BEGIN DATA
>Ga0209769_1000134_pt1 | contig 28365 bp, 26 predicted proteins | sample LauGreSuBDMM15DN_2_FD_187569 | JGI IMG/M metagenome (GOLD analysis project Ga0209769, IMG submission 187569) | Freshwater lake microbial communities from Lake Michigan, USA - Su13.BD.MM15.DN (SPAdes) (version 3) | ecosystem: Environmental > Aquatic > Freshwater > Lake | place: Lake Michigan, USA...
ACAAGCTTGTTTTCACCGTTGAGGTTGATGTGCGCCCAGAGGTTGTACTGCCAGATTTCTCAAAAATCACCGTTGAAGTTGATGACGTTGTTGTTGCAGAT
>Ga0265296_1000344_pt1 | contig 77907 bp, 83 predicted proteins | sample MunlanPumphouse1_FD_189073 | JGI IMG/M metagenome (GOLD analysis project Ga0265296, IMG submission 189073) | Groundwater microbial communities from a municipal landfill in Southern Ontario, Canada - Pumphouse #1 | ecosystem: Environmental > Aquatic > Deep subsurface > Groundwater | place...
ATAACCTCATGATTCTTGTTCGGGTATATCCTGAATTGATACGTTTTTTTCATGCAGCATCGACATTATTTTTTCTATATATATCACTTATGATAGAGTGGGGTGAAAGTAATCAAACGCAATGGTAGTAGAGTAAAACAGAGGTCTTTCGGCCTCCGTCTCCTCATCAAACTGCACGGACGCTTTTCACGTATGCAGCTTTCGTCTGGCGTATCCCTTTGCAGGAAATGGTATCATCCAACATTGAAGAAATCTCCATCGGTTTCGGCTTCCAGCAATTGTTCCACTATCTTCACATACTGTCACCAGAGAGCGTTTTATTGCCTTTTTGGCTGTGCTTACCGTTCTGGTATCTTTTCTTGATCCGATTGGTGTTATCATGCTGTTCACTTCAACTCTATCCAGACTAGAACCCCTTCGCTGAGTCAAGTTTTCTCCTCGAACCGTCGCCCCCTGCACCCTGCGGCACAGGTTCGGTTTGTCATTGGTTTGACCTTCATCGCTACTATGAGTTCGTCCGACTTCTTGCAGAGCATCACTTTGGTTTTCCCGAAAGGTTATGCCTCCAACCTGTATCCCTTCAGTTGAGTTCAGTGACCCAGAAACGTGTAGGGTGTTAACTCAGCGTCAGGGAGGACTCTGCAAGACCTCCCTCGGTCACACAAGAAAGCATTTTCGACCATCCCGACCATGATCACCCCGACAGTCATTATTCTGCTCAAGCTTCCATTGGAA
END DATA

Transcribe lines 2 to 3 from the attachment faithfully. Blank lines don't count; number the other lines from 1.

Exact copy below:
ACAAGCTTGTTTTCACCGTTGAGGTTGATGTGCGCCCAGAGGTTGTACTGCCAGATTTCTCAAAAATCACCGTTGAAGTTGATGACGTTGTTGTTGCAGAT
>Ga0265296_1000344_pt1 | contig 77907 bp, 83 predicted proteins | sample MunlanPumphouse1_FD_189073 | JGI IMG/M metagenome (GOLD analysis project Ga0265296, IMG submission 189073) | Groundwater microbial communities from a municipal landfill in Southern Ontario, Canada - Pumphouse #1 | ecosystem: Environmental > Aquatic > Deep subsurface > Groundwater | place...